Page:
Standard & Poors, one of the top bond credit rating agencies, today upgraded Delta’s rating to a position just below investment grade.
In addition to validating Delta’s performance, an improved credit rating means more flexibility and lower costs for the airline when it comes to financing expensive capital projects such as aircraft and airport improvements. This is critical to Delta as the company continues to reinvest in its business, and it will allow the airline to continue to improve the customer experience.
S&P cited Delta’s consistently strong earnings and cash flow, which has allowed Delta to significantly pay down its debt, while returning cash to shareholders via dividend payouts and share buybacks. The firm raised the rating to BB+, which is one notch below investment grade, with a stable outlook.
“The upgrade is based on our expectation that Delta’s credit measures will continue to strengthen in 2015 and 2016,” said Standard & Poors credit analyst Philip Baggaley.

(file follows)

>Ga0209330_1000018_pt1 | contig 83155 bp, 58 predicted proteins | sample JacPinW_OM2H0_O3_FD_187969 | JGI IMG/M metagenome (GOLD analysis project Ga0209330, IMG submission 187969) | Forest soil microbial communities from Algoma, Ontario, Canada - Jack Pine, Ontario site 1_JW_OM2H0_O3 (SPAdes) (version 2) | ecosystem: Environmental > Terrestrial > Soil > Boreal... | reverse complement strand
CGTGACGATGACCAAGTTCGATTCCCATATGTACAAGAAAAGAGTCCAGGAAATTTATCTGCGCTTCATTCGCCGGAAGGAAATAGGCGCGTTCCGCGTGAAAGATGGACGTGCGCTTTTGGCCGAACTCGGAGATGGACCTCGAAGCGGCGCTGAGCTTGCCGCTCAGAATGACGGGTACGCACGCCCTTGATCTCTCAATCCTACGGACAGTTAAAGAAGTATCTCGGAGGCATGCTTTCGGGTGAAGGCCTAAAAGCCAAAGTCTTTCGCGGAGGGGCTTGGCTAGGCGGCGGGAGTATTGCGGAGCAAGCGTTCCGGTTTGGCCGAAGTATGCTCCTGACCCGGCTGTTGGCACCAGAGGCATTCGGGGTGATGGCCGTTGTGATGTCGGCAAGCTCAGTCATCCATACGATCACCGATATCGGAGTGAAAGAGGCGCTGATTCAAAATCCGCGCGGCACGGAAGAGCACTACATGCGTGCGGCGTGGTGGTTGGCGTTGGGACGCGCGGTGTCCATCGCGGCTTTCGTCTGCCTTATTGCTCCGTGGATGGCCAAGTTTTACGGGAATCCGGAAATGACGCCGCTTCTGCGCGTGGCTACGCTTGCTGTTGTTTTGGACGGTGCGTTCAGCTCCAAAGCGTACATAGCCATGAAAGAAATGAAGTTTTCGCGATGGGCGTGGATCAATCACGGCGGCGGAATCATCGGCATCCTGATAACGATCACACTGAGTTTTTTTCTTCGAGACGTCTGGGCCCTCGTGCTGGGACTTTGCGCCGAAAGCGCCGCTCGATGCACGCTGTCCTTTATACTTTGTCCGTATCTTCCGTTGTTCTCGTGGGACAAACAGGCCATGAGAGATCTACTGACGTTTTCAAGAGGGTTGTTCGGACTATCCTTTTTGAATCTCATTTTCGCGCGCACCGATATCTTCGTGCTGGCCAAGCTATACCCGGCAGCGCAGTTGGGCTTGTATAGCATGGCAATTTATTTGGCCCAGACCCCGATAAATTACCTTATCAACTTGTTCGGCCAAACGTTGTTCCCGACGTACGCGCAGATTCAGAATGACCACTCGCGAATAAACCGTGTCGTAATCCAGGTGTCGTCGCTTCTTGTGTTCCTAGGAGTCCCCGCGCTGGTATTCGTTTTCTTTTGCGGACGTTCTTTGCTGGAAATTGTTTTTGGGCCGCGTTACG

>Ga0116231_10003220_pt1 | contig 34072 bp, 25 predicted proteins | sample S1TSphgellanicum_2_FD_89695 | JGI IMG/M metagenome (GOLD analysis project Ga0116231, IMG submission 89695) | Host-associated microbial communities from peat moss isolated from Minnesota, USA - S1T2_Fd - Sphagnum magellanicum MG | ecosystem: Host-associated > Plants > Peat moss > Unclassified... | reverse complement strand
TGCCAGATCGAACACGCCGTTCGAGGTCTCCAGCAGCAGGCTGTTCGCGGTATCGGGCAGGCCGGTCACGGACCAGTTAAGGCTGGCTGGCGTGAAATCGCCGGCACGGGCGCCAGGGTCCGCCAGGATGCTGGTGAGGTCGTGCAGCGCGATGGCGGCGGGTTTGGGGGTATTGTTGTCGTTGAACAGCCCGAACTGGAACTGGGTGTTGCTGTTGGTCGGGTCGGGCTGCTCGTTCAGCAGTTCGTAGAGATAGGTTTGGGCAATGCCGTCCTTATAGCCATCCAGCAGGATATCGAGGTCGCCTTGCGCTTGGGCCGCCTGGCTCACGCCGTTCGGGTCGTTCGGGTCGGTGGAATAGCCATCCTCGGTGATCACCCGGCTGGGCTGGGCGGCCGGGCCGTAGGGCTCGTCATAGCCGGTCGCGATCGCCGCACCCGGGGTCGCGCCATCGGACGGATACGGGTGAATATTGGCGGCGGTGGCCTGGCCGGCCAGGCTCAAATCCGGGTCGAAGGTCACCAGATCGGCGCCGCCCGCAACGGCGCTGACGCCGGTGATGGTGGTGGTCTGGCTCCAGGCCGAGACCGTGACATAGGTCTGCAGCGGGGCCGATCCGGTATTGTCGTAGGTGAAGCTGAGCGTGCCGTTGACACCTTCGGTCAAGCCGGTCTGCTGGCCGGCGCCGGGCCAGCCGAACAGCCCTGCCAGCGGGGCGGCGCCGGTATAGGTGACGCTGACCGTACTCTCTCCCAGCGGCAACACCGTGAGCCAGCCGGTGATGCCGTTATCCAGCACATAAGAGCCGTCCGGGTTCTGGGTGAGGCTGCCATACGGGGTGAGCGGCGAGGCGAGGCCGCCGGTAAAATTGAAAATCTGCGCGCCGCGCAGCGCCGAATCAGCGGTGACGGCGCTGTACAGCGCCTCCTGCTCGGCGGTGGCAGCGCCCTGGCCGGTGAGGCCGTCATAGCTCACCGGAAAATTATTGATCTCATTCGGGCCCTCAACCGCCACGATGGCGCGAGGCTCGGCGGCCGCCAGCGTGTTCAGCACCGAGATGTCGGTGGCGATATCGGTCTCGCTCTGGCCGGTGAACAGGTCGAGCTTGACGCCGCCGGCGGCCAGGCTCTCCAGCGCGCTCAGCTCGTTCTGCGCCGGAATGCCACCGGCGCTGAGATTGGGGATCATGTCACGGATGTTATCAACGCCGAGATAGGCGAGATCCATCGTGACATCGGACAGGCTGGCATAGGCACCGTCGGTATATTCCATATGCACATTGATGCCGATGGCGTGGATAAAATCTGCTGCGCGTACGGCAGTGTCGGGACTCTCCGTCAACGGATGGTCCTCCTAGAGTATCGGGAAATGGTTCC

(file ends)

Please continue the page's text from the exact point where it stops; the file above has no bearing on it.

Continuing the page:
S&P also noted in a press release that it expects Delta’s earnings and free cash flow to further improve now that the company has settled most of its fuel hedges, benefitting from lower fuel expenses.
“This new rating demonstrates the strength of our business model as we continue to build Delta into a high-quality S&P 500 industrial company that delivers growing value for our employees, customers and investors,” said Paul Jacobson, Delta’s Executive Vice President and Chief Financial Officer. “It has been one of our goals to achieve an investment-grade rating, and we’re getting very close.”
Delta has focused on its balance sheet in recent years by lowering debt and closely managing capital spending and costs. Over the past two years Delta has returned over $3 billion to shareholders and has reduced its debt by $10 billion. The company also has paid out $1.6 billion in profit-sharing to employees for 2013 and 2014.